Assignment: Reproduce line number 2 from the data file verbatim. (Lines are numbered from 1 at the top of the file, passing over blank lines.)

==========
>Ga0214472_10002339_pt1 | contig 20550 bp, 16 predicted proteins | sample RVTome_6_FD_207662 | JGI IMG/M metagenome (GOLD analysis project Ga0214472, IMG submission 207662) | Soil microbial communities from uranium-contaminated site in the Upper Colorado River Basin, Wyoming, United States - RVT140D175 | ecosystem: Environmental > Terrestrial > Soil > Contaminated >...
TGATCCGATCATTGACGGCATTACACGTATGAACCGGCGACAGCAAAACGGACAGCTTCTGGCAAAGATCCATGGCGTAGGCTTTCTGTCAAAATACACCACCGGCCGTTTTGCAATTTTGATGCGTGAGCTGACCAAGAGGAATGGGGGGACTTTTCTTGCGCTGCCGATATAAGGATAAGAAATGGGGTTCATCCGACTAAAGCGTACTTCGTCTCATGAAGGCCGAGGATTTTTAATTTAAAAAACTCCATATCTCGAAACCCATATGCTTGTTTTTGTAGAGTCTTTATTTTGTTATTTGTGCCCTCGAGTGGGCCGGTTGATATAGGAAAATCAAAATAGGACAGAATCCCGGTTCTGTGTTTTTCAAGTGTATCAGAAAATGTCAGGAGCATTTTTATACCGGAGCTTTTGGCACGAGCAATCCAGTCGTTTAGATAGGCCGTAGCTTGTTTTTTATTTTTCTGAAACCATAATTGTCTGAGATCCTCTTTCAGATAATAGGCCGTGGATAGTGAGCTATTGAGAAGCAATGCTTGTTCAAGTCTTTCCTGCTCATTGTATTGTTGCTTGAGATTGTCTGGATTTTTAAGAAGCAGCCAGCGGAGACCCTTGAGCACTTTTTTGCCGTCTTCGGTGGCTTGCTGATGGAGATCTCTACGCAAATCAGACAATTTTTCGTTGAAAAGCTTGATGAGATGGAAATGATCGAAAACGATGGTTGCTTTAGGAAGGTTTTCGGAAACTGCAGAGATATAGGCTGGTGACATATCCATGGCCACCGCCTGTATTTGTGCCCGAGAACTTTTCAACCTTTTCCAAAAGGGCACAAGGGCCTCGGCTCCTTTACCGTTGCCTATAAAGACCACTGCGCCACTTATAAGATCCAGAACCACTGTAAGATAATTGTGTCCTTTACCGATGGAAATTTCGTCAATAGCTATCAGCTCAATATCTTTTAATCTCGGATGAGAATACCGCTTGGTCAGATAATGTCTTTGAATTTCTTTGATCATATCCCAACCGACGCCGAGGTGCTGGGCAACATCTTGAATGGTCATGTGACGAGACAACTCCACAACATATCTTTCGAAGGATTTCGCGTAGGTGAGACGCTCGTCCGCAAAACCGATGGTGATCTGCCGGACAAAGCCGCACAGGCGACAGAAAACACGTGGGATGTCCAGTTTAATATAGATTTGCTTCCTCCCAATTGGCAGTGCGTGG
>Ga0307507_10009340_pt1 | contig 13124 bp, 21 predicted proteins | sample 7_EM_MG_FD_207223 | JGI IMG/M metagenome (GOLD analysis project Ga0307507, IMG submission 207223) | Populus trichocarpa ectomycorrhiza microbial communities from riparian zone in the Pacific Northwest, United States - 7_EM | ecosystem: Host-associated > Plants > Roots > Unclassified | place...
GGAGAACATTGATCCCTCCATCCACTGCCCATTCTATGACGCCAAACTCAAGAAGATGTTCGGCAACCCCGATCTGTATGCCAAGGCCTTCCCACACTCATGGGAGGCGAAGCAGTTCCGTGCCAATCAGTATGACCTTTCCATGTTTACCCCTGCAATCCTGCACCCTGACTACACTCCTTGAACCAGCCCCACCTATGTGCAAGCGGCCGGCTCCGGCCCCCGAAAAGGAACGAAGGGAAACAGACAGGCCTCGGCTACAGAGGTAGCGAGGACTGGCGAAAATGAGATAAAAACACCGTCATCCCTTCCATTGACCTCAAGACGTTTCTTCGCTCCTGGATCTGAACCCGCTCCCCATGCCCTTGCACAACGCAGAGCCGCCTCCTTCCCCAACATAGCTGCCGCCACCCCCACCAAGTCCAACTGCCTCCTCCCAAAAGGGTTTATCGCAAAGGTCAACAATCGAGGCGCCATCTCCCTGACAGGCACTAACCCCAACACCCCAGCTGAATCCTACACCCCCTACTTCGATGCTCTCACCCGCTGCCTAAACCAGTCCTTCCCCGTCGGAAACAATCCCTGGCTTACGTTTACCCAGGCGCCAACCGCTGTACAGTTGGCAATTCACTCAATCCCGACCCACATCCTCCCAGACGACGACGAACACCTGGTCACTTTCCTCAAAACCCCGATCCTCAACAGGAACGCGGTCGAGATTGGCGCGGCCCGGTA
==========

TGATCCGATCATTGACGGCATTACACGTATGAACCGGCGACAGCAAAACGGACAGCTTCTGGCAAAGATCCATGGCGTAGGCTTTCTGTCAAAATACACCACCGGCCGTTTTGCAATTTTGATGCGTGAGCTGACCAAGAGGAATGGGGGGACTTTTCTTGCGCTGCCGATATAAGGATAAGAAATGGGGTTCATCCGACTAAAGCGTACTTCGTCTCATGAAGGCCGAGGATTTTTAATTTAAAAAACTCCATATCTCGAAACCCATATGCTTGTTTTTGTAGAGTCTTTATTTTGTTATTTGTGCCCTCGAGTGGGCCGGTTGATATAGGAAAATCAAAATAGGACAGAATCCCGGTTCTGTGTTTTTCAAGTGTATCAGAAAATGTCAGGAGCATTTTTATACCGGAGCTTTTGGCACGAGCAATCCAGTCGTTTAGATAGGCCGTAGCTTGTTTTTTATTTTTCTGAAACCATAATTGTCTGAGATCCTCTTTCAGATAATAGGCCGTGGATAGTGAGCTATTGAGAAGCAATGCTTGTTCAAGTCTTTCCTGCTCATTGTATTGTTGCTTGAGATTGTCTGGATTTTTAAGAAGCAGCCAGCGGAGACCCTTGAGCACTTTTTTGCCGTCTTCGGTGGCTTGCTGATGGAGATCTCTACGCAAATCAGACAATTTTTCGTTGAAAAGCTTGATGAGATGGAAATGATCGAAAACGATGGTTGCTTTAGGAAGGTTTTCGGAAACTGCAGAGATATAGGCTGGTGACATATCCATGGCCACCGCCTGTATTTGTGCCCGAGAACTTTTCAACCTTTTCCAAAAGGGCACAAGGGCCTCGGCTCCTTTACCGTTGCCTATAAAGACCACTGCGCCACTTATAAGATCCAGAACCACTGTAAGATAATTGTGTCCTTTACCGATGGAAATTTCGTCAATAGCTATCAGCTCAATATCTTTTAATCTCGGATGAGAATACCGCTTGGTCAGATAATGTCTTTGAATTTCTTTGATCATATCCCAACCGACGCCGAGGTGCTGGGCAACATCTTGAATGGTCATGTGACGAGACAACTCCACAACATATCTTTCGAAGGATTTCGCGTAGGTGAGACGCTCGTCCGCAAAACCGATGGTGATCTGCCGGACAAAGCCGCACAGGCGACAGAAAACACGTGGGATGTCCAGTTTAATATAGATTTGCTTCCTCCCAATTGGCAGTGCGTGG